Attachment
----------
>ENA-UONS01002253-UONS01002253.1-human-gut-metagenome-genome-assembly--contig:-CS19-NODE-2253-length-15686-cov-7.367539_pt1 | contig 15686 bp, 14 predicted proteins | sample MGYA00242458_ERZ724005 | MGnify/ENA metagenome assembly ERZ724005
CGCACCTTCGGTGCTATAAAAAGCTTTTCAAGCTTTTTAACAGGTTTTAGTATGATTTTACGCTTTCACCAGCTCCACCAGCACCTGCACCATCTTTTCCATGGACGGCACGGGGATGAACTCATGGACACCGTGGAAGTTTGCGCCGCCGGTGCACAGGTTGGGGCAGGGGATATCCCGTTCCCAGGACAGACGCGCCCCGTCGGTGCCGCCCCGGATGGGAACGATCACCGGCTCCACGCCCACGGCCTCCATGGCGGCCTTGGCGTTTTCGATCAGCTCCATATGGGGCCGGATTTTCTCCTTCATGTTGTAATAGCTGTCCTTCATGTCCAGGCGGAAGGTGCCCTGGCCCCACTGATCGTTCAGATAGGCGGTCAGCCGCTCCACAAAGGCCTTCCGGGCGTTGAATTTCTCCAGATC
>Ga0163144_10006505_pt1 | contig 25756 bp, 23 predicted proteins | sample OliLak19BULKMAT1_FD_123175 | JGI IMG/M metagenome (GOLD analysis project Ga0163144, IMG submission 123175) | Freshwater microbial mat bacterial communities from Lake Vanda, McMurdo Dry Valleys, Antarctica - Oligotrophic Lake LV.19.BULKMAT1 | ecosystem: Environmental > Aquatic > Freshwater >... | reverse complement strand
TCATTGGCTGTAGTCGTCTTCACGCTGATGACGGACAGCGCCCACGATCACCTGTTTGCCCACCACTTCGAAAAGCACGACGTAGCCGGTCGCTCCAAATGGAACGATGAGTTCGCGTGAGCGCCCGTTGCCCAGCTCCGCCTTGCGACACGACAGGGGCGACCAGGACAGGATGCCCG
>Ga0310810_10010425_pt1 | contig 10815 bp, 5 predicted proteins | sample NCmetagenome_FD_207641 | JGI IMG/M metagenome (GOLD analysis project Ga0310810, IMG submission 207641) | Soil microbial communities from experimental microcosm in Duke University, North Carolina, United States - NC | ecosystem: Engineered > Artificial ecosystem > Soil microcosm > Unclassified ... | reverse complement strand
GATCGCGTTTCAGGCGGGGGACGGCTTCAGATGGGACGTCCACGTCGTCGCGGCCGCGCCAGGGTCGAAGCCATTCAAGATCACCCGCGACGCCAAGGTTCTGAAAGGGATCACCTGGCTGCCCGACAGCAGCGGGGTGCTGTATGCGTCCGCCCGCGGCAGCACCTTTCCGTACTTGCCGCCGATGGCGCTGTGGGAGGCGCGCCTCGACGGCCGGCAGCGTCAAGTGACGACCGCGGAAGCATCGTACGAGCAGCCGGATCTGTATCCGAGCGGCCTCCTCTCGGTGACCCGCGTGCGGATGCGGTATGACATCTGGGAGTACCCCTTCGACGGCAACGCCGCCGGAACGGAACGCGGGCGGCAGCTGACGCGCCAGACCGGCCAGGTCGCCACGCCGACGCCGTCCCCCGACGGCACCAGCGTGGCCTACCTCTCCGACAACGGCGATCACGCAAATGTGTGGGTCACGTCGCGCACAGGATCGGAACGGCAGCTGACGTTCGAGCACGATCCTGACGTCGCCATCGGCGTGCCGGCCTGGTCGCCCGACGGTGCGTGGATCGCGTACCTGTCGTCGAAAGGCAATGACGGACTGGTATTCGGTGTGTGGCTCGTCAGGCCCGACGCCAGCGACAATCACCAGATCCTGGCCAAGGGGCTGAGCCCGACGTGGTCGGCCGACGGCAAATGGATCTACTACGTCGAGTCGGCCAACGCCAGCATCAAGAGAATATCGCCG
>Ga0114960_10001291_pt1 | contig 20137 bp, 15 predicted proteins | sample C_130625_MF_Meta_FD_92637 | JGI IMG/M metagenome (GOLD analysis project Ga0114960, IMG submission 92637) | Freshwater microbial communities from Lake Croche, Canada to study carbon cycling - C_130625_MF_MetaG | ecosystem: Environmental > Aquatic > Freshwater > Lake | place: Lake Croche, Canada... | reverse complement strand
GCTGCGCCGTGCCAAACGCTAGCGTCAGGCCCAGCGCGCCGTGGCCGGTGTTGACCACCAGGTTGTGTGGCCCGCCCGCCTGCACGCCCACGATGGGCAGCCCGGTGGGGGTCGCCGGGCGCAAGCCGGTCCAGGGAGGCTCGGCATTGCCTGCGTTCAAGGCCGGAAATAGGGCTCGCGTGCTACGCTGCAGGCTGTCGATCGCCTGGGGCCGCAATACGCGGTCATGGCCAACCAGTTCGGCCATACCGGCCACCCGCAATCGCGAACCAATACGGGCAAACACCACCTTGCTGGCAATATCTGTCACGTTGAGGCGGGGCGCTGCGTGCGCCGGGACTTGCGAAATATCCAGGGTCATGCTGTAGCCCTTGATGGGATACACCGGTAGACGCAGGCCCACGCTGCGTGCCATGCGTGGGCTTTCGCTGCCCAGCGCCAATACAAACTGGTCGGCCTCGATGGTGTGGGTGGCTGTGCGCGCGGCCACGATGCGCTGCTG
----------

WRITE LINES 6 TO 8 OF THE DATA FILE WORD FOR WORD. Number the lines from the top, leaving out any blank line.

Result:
GATCGCGTTTCAGGCGGGGGACGGCTTCAGATGGGACGTCCACGTCGTCGCGGCCGCGCCAGGGTCGAAGCCATTCAAGATCACCCGCGACGCCAAGGTTCTGAAAGGGATCACCTGGCTGCCCGACAGCAGCGGGGTGCTGTATGCGTCCGCCCGCGGCAGCACCTTTCCGTACTTGCCGCCGATGGCGCTGTGGGAGGCGCGCCTCGACGGCCGGCAGCGTCAAGTGACGACCGCGGAAGCATCGTACGAGCAGCCGGATCTGTATCCGAGCGGCCTCCTCTCGGTGACCCGCGTGCGGATGCGGTATGACATCTGGGAGTACCCCTTCGACGGCAACGCCGCCGGAACGGAACGCGGGCGGCAGCTGACGCGCCAGACCGGCCAGGTCGCCACGCCGACGCCGTCCCCCGACGGCACCAGCGTGGCCTACCTCTCCGACAACGGCGATCACGCAAATGTGTGGGTCACGTCGCGCACAGGATCGGAACGGCAGCTGACGTTCGAGCACGATCCTGACGTCGCCATCGGCGTGCCGGCCTGGTCGCCCGACGGTGCGTGGATCGCGTACCTGTCGTCGAAAGGCAATGACGGACTGGTATTCGGTGTGTGGCTCGTCAGGCCCGACGCCAGCGACAATCACCAGATCCTGGCCAAGGGGCTGAGCCCGACGTGGTCGGCCGACGGCAAATGGATCTACTACGTCGAGTCGGCCAACGCCAGCATCAAGAGAATATCGCCG
>Ga0114960_10001291_pt1 | contig 20137 bp, 15 predicted proteins | sample C_130625_MF_Meta_FD_92637 | JGI IMG/M metagenome (GOLD analysis project Ga0114960, IMG submission 92637) | Freshwater microbial communities from Lake Croche, Canada to study carbon cycling - C_130625_MF_MetaG | ecosystem: Environmental > Aquatic > Freshwater > Lake | place: Lake Croche, Canada... | reverse complement strand
GCTGCGCCGTGCCAAACGCTAGCGTCAGGCCCAGCGCGCCGTGGCCGGTGTTGACCACCAGGTTGTGTGGCCCGCCCGCCTGCACGCCCACGATGGGCAGCCCGGTGGGGGTCGCCGGGCGCAAGCCGGTCCAGGGAGGCTCGGCATTGCCTGCGTTCAAGGCCGGAAATAGGGCTCGCGTGCTACGCTGCAGGCTGTCGATCGCCTGGGGCCGCAATACGCGGTCATGGCCAACCAGTTCGGCCATACCGGCCACCCGCAATCGCGAACCAATACGGGCAAACACCACCTTGCTGGCAATATCTGTCACGTTGAGGCGGGGCGCTGCGTGCGCCGGGACTTGCGAAATATCCAGGGTCATGCTGTAGCCCTTGATGGGATACACCGGTAGACGCAGGCCCACGCTGCGTGCCATGCGTGGGCTTTCGCTGCCCAGCGCCAATACAAACTGGTCGGCCTCGATGGTGTGGGTGGCTGTGCGCGCGGCCACGATGCGCTGCTG